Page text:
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How parents understand their daughters behaviour before they receive a diagnosis of an autism spectrum condition.

Kseib, Natalie (2018) How parents understand their daughters behaviour before they receive a diagnosis of an autism spectrum condition. Doctoral thesis, University of Surrey.

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Introduction: Prevalence studies show that fewer girls are diagnosed with Autism Spectrum Conditions (ASCs) than boys. This difference is particularly marked where there is no cognitive impairment. Some suggest that ASCs present differently between males and females, perhaps leading to delayed diagnosis in girls. A review of the literature exploring sex/gender differences found that many studies have measured the severity of ASC symptoms rather than the quality of difference. Limited research has considered the perspectives of parents on the signs noticed in their daughters and the context in which difference is noticed. Objective: This study sought to explore how parents make sense of their daughters’ behaviours and the processes by which behaviours are perceived as requiring intervention or diagnosis. Participants: Five parents whose daughters (aged 9-12 years) had recently received a diagnosis of an Autism Spectrum Condition without cognitive impairment were invited to tell their stories of diagnosis. Design: Transcripts were analysed using a narrative approach, focusing on how stories were told. Findings: Narrative themes were identified across transcripts in relation to the process by which behaviours are made sense of. Themes included: daughters only showing their ‘real self’ in safety; their distress peaking; parents questioning normality; and parents feeling blamed and unheard. Conclusions: The findings are discussed in relation to existing research and theory. Implications are discussed in relation to education and health services and UK policies. Further research into parents’ experience of judgement in relation to their child’s behaviour, and exploration of interventions for masking in girls is needed.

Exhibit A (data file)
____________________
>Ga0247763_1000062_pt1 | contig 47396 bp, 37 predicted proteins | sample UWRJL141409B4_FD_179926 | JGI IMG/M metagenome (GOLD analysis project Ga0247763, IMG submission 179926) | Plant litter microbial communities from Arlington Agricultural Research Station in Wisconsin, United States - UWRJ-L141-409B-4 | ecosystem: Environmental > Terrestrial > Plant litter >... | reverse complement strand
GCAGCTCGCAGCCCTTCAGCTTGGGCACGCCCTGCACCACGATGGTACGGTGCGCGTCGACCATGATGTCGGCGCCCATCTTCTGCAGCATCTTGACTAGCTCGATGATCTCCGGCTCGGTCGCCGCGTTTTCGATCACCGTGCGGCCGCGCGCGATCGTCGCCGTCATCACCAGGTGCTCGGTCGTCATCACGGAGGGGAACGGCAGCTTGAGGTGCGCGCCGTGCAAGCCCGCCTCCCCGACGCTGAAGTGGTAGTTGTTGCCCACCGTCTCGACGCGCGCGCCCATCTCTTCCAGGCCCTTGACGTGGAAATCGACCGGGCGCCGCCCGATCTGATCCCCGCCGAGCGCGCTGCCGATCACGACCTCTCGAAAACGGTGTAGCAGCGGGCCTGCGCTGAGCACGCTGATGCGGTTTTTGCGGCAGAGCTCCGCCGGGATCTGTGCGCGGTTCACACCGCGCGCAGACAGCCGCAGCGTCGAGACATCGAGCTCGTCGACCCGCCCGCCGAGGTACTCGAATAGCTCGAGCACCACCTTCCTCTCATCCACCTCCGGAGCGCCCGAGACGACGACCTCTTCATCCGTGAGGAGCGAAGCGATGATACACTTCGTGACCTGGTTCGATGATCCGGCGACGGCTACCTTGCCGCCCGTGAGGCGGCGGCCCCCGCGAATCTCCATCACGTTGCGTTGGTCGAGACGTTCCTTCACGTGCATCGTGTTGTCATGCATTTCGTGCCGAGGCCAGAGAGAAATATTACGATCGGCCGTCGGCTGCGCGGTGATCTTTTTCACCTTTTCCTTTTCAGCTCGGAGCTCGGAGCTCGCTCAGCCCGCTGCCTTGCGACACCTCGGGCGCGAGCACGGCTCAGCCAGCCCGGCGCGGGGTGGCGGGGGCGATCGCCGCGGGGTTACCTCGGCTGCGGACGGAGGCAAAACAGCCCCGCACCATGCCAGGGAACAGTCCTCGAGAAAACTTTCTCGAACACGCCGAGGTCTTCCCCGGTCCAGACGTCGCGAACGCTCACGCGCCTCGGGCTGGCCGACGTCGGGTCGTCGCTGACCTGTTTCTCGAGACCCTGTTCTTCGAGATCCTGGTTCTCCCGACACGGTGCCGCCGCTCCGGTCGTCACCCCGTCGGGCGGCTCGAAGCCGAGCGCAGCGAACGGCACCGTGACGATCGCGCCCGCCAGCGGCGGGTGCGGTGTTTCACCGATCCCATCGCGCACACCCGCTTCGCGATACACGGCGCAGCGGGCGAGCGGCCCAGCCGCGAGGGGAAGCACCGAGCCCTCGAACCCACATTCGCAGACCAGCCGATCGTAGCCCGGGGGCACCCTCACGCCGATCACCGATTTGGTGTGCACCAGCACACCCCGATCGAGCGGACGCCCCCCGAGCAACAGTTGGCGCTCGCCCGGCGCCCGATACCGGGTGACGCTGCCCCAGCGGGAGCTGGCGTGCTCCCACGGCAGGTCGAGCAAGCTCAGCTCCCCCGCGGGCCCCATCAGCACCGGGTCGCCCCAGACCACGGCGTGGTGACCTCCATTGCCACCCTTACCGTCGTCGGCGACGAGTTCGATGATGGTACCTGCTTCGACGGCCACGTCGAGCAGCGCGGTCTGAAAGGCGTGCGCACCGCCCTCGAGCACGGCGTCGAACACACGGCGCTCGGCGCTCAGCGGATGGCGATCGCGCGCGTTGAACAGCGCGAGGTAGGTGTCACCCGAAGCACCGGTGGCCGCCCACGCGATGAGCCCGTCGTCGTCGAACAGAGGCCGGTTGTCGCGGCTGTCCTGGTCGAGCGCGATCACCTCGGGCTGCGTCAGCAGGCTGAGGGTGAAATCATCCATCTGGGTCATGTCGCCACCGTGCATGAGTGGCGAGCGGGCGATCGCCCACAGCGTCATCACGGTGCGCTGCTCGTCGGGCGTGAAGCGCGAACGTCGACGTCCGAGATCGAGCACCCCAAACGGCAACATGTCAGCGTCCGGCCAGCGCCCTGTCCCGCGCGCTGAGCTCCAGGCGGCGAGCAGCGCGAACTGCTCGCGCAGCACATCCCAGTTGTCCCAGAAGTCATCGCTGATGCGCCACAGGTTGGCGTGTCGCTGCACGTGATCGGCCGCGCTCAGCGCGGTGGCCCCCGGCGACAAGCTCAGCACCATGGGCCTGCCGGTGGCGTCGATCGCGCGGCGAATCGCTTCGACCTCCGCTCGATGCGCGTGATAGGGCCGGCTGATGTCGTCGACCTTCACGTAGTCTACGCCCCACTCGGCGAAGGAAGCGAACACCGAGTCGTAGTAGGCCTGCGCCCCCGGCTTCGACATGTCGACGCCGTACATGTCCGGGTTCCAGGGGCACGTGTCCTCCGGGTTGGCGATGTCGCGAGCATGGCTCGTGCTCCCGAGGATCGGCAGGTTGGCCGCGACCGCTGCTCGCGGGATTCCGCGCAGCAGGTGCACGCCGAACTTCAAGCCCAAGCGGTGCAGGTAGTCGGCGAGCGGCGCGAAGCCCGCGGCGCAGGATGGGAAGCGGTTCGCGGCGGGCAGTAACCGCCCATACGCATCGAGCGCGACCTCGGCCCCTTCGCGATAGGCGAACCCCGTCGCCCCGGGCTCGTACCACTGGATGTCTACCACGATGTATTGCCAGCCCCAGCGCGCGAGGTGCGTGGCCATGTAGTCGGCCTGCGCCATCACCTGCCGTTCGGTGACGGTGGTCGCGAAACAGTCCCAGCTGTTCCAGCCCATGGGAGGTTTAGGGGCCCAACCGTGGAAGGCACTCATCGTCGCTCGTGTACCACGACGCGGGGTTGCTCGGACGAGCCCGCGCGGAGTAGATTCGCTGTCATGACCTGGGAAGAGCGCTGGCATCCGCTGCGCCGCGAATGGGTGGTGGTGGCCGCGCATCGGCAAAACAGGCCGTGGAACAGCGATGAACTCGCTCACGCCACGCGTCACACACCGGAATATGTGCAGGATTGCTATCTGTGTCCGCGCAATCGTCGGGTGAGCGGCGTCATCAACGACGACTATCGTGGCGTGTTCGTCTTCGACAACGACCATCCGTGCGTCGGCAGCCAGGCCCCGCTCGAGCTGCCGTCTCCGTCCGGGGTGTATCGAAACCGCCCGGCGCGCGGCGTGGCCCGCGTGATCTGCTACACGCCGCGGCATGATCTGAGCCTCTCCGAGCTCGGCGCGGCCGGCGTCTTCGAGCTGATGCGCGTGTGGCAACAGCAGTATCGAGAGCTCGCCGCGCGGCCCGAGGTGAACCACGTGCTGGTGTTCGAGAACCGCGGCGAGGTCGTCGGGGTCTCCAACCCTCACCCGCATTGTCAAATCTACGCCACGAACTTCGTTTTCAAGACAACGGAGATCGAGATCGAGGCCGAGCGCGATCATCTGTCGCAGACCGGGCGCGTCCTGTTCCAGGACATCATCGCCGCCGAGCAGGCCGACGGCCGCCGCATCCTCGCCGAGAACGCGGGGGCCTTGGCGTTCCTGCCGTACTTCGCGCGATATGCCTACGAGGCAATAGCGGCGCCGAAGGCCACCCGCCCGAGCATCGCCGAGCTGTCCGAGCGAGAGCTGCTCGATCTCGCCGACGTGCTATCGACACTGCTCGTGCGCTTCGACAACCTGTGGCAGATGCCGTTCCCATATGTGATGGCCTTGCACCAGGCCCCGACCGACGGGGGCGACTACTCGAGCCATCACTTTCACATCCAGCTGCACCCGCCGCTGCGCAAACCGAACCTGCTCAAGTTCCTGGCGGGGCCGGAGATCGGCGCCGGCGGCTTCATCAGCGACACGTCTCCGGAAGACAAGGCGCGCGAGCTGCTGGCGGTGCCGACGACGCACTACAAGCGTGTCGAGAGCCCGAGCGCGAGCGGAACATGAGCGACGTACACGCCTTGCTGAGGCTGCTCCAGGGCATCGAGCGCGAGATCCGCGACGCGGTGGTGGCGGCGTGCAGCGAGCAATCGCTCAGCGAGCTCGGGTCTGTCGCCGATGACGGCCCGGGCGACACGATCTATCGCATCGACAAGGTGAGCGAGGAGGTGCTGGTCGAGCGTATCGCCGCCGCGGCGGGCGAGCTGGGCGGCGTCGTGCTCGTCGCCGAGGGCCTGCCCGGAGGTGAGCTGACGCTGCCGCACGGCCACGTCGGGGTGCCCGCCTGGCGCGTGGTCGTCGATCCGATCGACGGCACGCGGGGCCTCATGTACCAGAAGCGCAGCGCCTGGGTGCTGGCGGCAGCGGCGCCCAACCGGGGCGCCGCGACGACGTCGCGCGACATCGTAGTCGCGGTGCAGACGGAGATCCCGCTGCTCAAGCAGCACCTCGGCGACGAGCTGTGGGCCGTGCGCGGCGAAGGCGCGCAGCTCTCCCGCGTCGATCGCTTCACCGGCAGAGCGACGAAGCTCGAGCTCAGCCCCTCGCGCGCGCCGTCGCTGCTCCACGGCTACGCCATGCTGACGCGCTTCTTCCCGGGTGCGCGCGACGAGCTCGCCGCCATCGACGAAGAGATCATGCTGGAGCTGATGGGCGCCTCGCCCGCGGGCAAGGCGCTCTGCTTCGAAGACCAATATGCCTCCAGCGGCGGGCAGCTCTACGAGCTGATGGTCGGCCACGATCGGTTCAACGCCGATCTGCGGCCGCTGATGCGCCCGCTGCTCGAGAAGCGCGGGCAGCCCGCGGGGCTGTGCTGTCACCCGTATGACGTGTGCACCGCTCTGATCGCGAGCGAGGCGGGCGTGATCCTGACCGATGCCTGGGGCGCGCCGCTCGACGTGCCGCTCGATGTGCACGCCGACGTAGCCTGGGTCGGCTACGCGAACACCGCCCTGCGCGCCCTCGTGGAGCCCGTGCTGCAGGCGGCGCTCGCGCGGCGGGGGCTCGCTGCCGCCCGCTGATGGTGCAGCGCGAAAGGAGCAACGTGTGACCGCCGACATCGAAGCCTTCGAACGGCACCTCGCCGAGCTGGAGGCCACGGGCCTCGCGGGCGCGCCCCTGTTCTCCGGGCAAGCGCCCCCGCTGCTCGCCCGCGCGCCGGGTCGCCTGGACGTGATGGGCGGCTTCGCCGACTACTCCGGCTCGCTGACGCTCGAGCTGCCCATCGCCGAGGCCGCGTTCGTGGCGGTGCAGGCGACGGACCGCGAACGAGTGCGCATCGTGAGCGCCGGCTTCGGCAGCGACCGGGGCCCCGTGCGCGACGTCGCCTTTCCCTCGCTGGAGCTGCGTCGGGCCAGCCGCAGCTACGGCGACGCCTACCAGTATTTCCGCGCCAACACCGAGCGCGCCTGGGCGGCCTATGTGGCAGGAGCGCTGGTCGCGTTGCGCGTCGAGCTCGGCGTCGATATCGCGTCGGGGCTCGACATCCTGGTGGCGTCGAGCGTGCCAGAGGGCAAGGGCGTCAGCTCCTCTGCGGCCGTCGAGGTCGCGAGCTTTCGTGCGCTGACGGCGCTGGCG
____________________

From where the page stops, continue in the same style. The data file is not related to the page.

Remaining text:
Item Type: Thesis (Doctoral)
Divisions : Theses
Authors :
Kseib, Natalie
Date : 31 October 2018
Funders : N/A
DOI : 10.15126/thesis.00849473
Contributors :
Uncontrolled Keywords : Autism, Diagnosis, Females, Gender, Girls, High Functioning
Depositing User : Natalie Kseib
Date Deposited : 05 Nov 2018 09:05
Last Modified : 09 Nov 2018 16:39

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